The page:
Student Jailed 13 Days Over EMT Rescue Knife, Army Career Dreams Dashed

Jordan Wiser, high school senior, says he declined the car search that led to his suspension from Ashtabula County Technical School over a pocket knife found in his EMT medical vest. The three-inch folding knife found in the trunk of his car is one of his life-saving tools, used to cut seat belts in an emergency.

Wiser spent 13 days in the Ashtabula County Jail, was booted from the Army’s Future Soldier Training System program, and has had to continue his senior year from home. Wiser was taking A-Tech’s Firefighter 2 and EMT courses.

“Last year, I completed the law enforcement course,” Wiser told The Huffington Post. “I received several certifications, including the National Terror Defense certification from FEMA, the Terror Recognition certification and [certification as an] Emergency Vehicle Operator.”

Also found in the car on campus was an Airsoft gun, which is legal and shoots non-lethal pellets. Wiser says the Airsoft gun is for a shooting club he attends. The high schooler also kept a stun gun in his car for self-defense.

Wiser hopes for a favorable hearing at his April 1 court date. Otherwise, the felony charges may put his plans to enlist in the Army after graduation in jeopardy.

“If I am convicted of a felony, I’m never going to be a police officer. I’m never going to be a fireman. I’m never going to be in the military,” Jordan Wiser continued. “I won’t even be able to be a janitor. I’m 18 years old, and this is going to ruin my entire life.”

If the court decides that the search was illegal, Wiser may have a chance.

Jordan Wiser spoke to Fox News about the allegedly illegal car search. “I declined to allow them to search myself or my car and that I wanted to talk to my lawyer or my father. They told me it wasn’t an option.”

Once the knife was found in the EMT trainee’s first responder kit, Ashtabula County Technical School enacted their zero tolerance policy. Superintendent Jerome Brockway insists that the school had probable cause to search the car and that the student handbook, which all students must agree to in order to attend the school, states that officials have the right to search a student and his or her vehicle if they have probable cause. The school’s probable cause is based on Wiser’s Youtube account activity, which includes demonstrations on home defense tactics.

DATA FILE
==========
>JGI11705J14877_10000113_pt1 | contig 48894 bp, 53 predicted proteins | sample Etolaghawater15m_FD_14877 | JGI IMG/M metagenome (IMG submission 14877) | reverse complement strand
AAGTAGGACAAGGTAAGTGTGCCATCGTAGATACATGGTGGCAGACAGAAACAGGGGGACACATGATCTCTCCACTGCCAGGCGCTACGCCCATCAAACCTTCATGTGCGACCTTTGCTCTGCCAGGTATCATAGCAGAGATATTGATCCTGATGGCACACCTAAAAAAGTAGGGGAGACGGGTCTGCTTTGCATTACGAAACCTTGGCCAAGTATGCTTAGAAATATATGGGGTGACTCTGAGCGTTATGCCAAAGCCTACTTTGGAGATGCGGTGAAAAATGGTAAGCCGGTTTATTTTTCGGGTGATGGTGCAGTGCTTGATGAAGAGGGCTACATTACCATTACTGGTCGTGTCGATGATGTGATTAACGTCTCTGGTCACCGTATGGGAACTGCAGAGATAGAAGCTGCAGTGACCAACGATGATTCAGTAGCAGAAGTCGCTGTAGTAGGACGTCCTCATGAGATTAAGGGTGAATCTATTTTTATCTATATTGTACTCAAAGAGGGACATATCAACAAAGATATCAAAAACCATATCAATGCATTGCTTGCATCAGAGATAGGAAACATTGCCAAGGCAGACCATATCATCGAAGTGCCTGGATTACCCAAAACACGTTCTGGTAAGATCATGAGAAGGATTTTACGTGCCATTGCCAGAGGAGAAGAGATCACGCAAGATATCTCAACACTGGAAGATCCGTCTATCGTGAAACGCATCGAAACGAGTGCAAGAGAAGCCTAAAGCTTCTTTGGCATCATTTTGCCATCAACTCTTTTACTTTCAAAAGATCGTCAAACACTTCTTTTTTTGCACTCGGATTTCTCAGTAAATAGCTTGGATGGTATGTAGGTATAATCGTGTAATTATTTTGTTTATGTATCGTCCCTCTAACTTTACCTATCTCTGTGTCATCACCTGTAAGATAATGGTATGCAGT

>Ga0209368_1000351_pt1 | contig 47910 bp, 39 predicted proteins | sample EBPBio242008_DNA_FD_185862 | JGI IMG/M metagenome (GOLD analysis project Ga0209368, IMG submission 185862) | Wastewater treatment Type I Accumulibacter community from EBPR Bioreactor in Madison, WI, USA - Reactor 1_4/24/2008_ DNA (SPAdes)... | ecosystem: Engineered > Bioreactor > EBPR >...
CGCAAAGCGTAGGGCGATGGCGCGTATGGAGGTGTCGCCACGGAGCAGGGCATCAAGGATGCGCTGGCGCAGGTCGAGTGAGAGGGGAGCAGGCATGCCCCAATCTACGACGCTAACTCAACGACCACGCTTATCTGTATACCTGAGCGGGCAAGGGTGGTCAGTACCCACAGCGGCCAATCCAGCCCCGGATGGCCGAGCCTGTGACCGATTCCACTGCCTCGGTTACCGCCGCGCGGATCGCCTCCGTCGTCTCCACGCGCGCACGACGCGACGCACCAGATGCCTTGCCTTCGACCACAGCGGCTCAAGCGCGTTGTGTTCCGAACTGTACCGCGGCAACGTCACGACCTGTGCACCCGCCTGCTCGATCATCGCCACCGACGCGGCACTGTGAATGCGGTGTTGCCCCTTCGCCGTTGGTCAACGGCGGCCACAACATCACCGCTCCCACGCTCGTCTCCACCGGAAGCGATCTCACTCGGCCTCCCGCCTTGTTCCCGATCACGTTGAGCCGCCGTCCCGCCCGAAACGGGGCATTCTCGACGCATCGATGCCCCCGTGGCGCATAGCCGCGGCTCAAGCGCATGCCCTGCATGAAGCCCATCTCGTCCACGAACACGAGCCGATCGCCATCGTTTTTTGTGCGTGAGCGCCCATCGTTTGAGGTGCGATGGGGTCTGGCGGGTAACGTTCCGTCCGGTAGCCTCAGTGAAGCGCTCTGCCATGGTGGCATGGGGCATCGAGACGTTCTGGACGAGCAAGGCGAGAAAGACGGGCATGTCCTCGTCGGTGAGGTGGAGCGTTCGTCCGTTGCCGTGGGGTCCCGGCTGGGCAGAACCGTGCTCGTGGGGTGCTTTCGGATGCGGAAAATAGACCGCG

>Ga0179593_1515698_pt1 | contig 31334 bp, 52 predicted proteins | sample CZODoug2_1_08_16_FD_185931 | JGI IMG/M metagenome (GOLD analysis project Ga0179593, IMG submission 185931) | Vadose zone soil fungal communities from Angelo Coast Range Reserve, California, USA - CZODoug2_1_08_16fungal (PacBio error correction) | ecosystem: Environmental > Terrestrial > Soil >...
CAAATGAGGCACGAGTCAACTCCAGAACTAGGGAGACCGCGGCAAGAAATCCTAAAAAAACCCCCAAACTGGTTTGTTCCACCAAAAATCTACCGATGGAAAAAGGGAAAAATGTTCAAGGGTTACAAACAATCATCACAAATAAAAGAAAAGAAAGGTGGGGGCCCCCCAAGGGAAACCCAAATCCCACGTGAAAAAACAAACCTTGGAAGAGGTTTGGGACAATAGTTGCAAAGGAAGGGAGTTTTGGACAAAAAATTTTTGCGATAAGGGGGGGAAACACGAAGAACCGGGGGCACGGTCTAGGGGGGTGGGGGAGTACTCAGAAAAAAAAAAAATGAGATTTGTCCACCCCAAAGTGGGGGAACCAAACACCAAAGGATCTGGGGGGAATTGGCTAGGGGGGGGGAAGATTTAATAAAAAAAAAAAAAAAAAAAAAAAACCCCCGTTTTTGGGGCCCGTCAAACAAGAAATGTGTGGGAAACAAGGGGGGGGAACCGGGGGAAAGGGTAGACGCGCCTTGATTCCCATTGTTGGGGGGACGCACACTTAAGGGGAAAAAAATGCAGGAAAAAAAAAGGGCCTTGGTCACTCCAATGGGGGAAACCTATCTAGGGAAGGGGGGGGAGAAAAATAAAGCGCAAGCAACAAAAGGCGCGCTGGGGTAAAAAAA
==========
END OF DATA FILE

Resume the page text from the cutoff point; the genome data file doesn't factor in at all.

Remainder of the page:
Superintendent Brockway also claims that Wiser consented to the search. “When we asked, he had said, ‘okay,'” Brockway told Fox News.

Jordan Wiser describes the search very differently. “The principal said he had reason to believe I had weapons in my vehicle and needed to search it,” Wiser said. “He made me empty out all my pockets, and the vice principal grabbed me and patted me down very forcibly. It was somewhat awkward. Then they took my car keys.” The principal then allegedly cited the student handbook as his search warrant and ignored Wiser’s request for an attorney.

Wiser says he is considering filing a lawsuit. “It is definitely an option.”

Zero tolerance policies have led to similar issues over the past decade, yet schools continue to use them. For another example, read: Lansingburgh Central School District decision perfect argument against zero tolerance policies.

photo credit: JBWphotography, by Jordan Wiser